Today’s NFL GM One and done?
The NFL offseason is upon us and focus now shifts towards the front office executives in charge of rebuilding their rosters in hopes of dethroning the reigning Super Bowl champion Seattle Seahawks. Much has been said about the job that GM John Schneider has done in building the Seahawks into professional football s powerhouse with his craft use of the draft and free agency.

What Are Your Memories of Being in the Super Bowl?
I recently completed an interview for regarding my personal thoughts and experiences in relation to back to back Super Bowl Championships and the ensuing efforts to get the Denver Broncos back to the “Big Game” as General Manager. It was a fantastic opportunity to share with Quora and I d like to share my answers with the readers of The Football Educator as well. Here s my recollection of Super Bowls XXXII and XXXIII, along with links to more of my insights on the postseason.

Which comes first, the General Manager or the Head Coach?
I spent the better part of this past week discussing the various tactics and strategies of the General Manager Head Coach relationship in the National Football League.

With the College season ending, what’s up next for NFL scouts?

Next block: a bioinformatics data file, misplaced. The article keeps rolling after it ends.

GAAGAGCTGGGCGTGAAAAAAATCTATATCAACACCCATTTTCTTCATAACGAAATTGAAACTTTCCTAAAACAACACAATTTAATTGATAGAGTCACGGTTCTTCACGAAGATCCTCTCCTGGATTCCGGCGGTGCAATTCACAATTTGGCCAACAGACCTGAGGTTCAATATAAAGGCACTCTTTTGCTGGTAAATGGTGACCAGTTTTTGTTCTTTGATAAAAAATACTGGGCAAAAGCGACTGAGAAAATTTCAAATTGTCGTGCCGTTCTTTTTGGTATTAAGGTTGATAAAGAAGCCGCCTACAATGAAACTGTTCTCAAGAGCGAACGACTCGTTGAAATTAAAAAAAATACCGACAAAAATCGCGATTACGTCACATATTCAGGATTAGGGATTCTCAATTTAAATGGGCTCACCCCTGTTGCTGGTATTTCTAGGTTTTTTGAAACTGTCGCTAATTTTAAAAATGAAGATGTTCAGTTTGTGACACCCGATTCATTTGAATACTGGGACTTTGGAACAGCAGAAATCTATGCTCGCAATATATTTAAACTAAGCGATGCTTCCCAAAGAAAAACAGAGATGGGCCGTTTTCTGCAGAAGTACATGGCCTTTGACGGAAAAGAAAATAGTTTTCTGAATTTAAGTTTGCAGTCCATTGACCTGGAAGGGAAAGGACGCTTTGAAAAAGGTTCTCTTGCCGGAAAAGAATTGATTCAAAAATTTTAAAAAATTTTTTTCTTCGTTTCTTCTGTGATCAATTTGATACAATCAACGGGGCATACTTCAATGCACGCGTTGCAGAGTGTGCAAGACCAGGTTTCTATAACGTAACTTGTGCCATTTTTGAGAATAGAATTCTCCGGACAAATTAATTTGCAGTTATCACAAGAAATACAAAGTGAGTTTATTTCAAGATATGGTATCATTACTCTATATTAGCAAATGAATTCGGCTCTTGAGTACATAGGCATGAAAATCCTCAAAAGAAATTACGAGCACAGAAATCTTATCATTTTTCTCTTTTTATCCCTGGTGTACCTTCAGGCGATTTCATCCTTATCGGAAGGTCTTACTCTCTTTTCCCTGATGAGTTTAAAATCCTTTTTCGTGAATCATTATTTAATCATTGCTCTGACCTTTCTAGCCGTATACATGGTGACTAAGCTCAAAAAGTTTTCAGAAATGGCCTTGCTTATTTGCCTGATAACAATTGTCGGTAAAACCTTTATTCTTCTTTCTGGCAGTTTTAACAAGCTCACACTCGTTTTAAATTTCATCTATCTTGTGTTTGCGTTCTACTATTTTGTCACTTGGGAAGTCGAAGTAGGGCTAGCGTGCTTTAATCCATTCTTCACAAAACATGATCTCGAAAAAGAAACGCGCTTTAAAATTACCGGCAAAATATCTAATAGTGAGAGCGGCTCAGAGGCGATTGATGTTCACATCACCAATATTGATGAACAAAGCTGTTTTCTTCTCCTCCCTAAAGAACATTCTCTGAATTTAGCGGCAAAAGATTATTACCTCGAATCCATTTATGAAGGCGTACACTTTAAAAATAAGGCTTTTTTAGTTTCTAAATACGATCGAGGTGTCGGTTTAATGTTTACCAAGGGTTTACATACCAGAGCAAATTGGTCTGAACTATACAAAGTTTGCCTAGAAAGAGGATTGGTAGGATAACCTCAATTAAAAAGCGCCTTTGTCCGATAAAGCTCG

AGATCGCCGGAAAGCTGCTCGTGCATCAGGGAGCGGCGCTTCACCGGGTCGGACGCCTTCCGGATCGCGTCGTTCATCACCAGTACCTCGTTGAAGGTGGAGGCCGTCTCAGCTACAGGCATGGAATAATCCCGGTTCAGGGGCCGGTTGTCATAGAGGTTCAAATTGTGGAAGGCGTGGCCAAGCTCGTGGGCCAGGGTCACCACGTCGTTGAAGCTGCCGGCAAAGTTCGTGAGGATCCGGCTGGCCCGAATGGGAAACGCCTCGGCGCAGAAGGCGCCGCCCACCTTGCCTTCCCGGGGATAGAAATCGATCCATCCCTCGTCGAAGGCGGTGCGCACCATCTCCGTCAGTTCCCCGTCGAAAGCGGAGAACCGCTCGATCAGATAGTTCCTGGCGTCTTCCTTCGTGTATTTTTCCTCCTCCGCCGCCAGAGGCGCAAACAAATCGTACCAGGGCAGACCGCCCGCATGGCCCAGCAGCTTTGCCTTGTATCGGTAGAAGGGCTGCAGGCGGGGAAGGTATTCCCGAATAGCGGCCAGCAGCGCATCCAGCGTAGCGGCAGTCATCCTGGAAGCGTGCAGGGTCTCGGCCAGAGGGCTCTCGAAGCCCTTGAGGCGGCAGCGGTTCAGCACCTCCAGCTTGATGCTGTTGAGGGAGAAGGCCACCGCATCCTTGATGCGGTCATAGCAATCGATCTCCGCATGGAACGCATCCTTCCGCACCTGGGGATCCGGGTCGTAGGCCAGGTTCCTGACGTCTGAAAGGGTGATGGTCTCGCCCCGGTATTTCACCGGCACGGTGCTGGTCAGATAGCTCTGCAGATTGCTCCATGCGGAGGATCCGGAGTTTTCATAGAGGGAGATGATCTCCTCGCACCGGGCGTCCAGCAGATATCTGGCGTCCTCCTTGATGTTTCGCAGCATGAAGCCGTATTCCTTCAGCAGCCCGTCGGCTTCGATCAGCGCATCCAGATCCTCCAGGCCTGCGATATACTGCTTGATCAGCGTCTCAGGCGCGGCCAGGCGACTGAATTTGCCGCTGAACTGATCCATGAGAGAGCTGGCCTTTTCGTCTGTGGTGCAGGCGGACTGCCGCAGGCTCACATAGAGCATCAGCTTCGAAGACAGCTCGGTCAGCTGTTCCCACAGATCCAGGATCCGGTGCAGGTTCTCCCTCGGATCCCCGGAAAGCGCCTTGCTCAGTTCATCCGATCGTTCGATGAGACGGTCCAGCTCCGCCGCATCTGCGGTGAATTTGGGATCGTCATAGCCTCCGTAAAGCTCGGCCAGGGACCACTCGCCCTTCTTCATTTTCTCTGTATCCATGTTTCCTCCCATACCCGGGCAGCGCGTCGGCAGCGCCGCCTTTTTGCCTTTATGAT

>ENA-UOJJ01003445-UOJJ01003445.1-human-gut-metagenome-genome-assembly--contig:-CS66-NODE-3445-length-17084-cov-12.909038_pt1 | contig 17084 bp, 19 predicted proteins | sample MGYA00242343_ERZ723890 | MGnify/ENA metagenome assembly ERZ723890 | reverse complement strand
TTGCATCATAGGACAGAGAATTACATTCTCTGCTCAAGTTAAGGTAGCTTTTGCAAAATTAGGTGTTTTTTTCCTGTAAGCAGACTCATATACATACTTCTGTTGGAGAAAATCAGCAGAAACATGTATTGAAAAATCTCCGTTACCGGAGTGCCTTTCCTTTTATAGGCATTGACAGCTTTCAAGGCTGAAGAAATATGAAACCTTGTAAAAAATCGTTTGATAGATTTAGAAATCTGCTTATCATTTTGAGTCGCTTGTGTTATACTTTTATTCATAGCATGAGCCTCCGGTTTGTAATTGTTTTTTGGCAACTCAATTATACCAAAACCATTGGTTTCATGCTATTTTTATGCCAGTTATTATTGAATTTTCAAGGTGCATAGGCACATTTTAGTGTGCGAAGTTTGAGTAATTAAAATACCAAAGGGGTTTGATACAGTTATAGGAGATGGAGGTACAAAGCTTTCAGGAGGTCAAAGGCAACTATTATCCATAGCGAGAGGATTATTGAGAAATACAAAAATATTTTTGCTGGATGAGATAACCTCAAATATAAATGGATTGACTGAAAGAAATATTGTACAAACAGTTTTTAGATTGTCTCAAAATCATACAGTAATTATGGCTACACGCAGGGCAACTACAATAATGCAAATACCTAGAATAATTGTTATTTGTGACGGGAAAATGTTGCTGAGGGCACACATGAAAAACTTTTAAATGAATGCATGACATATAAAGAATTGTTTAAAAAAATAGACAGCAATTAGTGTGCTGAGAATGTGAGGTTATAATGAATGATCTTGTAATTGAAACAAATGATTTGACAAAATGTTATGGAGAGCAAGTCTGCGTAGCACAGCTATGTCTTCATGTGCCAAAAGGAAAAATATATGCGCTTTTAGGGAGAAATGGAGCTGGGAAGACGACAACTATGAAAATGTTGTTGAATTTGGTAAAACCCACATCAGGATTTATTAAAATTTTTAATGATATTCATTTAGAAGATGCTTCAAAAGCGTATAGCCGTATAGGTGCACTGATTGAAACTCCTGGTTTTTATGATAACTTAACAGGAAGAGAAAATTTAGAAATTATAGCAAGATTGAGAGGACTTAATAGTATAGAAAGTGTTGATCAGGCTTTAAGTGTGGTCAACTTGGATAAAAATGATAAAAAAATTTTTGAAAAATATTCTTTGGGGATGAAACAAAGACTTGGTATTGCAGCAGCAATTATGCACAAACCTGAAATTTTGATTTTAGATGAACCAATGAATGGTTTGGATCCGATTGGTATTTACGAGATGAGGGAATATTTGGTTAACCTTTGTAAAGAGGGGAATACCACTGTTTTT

The past four months have been pivotal for prospective NFL Draft prospects. Professional scouts have been scouring the country showing up to watch film in the early hours of the morning, taking lunch breaks to speak with pro liaisons, grabbing a few minutes with position coaches as they walk out to practice, catching the first few warm up drills to get a sense of how a particular player might move around. Through the copious notes and detailed chicken scratch, they piece together the various components of a puzzle that will ultimately lead them to their evaluation of whether he “can or can t” for their team. Then it s on to the next one.

“FIRE” can spread quickly throughout an NFL team even in Tampa Bay
Bay Buccaneers lost their seventh straight game last Thursday, falling 31 13 to division rival Carolina.